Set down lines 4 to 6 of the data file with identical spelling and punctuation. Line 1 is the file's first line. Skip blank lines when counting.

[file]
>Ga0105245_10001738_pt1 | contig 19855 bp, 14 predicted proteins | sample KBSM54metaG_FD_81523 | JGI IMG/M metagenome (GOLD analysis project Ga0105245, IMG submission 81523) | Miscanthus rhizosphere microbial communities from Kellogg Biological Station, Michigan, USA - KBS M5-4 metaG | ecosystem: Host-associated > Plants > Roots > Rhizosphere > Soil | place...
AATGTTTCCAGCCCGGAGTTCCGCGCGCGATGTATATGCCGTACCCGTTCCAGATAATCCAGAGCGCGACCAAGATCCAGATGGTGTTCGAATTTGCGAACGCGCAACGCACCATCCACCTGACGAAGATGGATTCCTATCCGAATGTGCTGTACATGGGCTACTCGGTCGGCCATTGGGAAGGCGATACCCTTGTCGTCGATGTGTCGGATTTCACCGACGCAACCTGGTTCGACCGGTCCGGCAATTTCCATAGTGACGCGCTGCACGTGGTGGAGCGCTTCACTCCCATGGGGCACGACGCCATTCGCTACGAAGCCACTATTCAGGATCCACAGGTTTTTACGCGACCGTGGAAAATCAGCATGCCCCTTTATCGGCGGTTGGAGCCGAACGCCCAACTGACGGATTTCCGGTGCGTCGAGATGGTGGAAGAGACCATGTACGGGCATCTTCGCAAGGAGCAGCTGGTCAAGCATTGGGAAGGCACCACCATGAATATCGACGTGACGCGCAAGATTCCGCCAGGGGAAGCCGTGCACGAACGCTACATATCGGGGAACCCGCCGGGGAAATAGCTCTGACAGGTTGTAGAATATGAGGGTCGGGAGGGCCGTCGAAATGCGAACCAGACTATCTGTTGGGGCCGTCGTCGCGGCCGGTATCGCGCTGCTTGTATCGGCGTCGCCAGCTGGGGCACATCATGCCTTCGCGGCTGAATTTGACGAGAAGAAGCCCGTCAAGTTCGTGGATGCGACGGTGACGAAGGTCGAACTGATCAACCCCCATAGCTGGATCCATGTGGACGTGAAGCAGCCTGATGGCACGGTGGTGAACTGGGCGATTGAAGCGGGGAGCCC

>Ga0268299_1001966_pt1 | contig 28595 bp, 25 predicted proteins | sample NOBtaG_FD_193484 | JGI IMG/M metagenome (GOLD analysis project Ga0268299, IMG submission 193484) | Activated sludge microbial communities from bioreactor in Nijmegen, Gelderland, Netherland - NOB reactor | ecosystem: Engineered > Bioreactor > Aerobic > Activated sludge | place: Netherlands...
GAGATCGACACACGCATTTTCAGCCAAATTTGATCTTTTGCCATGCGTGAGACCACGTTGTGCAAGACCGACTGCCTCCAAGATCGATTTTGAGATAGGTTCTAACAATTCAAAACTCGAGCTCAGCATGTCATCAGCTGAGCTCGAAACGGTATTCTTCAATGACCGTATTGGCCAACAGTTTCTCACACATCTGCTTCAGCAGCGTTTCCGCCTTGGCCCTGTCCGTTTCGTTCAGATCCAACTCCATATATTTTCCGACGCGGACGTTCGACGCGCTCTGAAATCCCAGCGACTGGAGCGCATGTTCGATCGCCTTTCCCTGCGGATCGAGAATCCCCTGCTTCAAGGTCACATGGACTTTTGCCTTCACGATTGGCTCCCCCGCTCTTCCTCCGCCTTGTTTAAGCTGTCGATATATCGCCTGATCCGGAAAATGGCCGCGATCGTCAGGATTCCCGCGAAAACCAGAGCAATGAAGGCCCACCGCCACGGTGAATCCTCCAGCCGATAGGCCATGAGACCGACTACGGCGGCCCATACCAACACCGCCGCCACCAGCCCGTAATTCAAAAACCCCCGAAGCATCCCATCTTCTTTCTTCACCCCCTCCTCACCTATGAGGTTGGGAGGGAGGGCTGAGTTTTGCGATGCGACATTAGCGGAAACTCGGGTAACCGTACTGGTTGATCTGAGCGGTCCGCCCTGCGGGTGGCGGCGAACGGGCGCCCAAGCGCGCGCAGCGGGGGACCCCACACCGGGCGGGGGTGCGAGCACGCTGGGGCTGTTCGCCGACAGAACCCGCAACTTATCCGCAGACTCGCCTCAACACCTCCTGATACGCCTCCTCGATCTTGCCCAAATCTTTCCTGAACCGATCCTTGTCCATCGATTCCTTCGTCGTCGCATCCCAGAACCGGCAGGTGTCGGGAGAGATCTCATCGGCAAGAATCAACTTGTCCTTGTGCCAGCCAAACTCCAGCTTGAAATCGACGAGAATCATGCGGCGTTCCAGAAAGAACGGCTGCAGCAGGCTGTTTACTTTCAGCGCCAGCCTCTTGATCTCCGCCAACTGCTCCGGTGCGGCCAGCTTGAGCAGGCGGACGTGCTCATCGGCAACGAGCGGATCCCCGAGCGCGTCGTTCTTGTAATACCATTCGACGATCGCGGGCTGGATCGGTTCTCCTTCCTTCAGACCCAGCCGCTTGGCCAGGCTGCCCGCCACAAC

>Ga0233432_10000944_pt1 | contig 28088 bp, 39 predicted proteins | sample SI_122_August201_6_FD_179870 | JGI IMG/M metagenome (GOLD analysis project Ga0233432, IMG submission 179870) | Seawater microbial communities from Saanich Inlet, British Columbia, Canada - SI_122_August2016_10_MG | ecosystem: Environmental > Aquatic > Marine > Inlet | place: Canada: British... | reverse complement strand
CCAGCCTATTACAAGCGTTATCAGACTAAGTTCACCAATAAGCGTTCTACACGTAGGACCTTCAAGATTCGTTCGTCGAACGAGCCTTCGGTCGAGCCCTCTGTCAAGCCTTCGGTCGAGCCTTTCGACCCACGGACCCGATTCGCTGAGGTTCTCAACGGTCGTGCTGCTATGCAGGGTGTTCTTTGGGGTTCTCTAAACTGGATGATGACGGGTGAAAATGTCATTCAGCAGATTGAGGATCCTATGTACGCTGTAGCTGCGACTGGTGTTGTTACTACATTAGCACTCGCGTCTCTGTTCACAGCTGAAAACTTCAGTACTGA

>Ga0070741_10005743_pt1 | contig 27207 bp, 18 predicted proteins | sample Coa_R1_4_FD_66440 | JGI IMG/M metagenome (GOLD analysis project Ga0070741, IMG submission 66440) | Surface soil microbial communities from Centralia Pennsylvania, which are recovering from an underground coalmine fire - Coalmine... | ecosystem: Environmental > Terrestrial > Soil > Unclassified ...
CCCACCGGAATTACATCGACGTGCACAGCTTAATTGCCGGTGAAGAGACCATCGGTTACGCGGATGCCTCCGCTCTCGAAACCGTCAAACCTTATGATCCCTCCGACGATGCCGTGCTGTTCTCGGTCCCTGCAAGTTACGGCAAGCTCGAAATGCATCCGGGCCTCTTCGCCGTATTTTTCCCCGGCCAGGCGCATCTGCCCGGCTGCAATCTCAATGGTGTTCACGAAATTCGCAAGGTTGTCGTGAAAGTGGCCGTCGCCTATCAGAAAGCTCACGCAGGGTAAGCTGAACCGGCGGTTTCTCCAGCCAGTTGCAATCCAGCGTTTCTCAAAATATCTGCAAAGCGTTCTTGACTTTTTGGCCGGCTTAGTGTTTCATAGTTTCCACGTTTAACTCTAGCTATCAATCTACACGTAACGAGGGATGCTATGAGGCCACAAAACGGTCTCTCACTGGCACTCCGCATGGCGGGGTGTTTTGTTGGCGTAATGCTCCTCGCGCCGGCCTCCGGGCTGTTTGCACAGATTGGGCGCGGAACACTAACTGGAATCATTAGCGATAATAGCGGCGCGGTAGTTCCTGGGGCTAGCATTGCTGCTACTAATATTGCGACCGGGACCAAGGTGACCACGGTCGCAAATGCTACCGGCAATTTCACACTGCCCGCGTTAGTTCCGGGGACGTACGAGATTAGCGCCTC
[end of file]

GAGATCGACACACGCATTTTCAGCCAAATTTGATCTTTTGCCATGCGTGAGACCACGTTGTGCAAGACCGACTGCCTCCAAGATCGATTTTGAGATAGGTTCTAACAATTCAAAACTCGAGCTCAGCATGTCATCAGCTGAGCTCGAAACGGTATTCTTCAATGACCGTATTGGCCAACAGTTTCTCACACATCTGCTTCAGCAGCGTTTCCGCCTTGGCCCTGTCCGTTTCGTTCAGATCCAACTCCATATATTTTCCGACGCGGACGTTCGACGCGCTCTGAAATCCCAGCGACTGGAGCGCATGTTCGATCGCCTTTCCCTGCGGATCGAGAATCCCCTGCTTCAAGGTCACATGGACTTTTGCCTTCACGATTGGCTCCCCCGCTCTTCCTCCGCCTTGTTTAAGCTGTCGATATATCGCCTGATCCGGAAAATGGCCGCGATCGTCAGGATTCCCGCGAAAACCAGAGCAATGAAGGCCCACCGCCACGGTGAATCCTCCAGCCGATAGGCCATGAGACCGACTACGGCGGCCCATACCAACACCGCCGCCACCAGCCCGTAATTCAAAAACCCCCGAAGCATCCCATCTTCTTTCTTCACCCCCTCCTCACCTATGAGGTTGGGAGGGAGGGCTGAGTTTTGCGATGCGACATTAGCGGAAACTCGGGTAACCGTACTGGTTGATCTGAGCGGTCCGCCCTGCGGGTGGCGGCGAACGGGCGCCCAAGCGCGCGCAGCGGGGGACCCCACACCGGGCGGGGGTGCGAGCACGCTGGGGCTGTTCGCCGACAGAACCCGCAACTTATCCGCAGACTCGCCTCAACACCTCCTGATACGCCTCCTCGATCTTGCCCAAATCTTTCCTGAACCGATCCTTGTCCATCGATTCCTTCGTCGTCGCATCCCAGAACCGGCAGGTGTCGGGAGAGATCTCATCGGCAAGAATCAACTTGTCCTTGTGCCAGCCAAACTCCAGCTTGAAATCGACGAGAATCATGCGGCGTTCCAGAAAGAACGGCTGCAGCAGGCTGTTTACTTTCAGCGCCAGCCTCTTGATCTCCGCCAACTGCTCCGGTGCGGCCAGCTTGAGCAGGCGGACGTGCTCATCGGCAACGAGCGGATCCCCGAGCGCGTCGTTCTTGTAATACCATTCGACGATCGCGGGCTGGATCGGTTCTCCTTCCTTCAGACCCAGCCGCTTGGCCAGGCTGCCCGCCACAAC

>Ga0233432_10000944_pt1 | contig 28088 bp, 39 predicted proteins | sample SI_122_August201_6_FD_179870 | JGI IMG/M metagenome (GOLD analysis project Ga0233432, IMG submission 179870) | Seawater microbial communities from Saanich Inlet, British Columbia, Canada - SI_122_August2016_10_MG | ecosystem: Environmental > Aquatic > Marine > Inlet | place: Canada: British... | reverse complement strand
CCAGCCTATTACAAGCGTTATCAGACTAAGTTCACCAATAAGCGTTCTACACGTAGGACCTTCAAGATTCGTTCGTCGAACGAGCCTTCGGTCGAGCCCTCTGTCAAGCCTTCGGTCGAGCCTTTCGACCCACGGACCCGATTCGCTGAGGTTCTCAACGGTCGTGCTGCTATGCAGGGTGTTCTTTGGGGTTCTCTAAACTGGATGATGACGGGTGAAAATGTCATTCAGCAGATTGAGGATCCTATGTACGCTGTAGCTGCGACTGGTGTTGTTACTACATTAGCACTCGCGTCTCTGTTCACAGCTGAAAACTTCAGTACTGA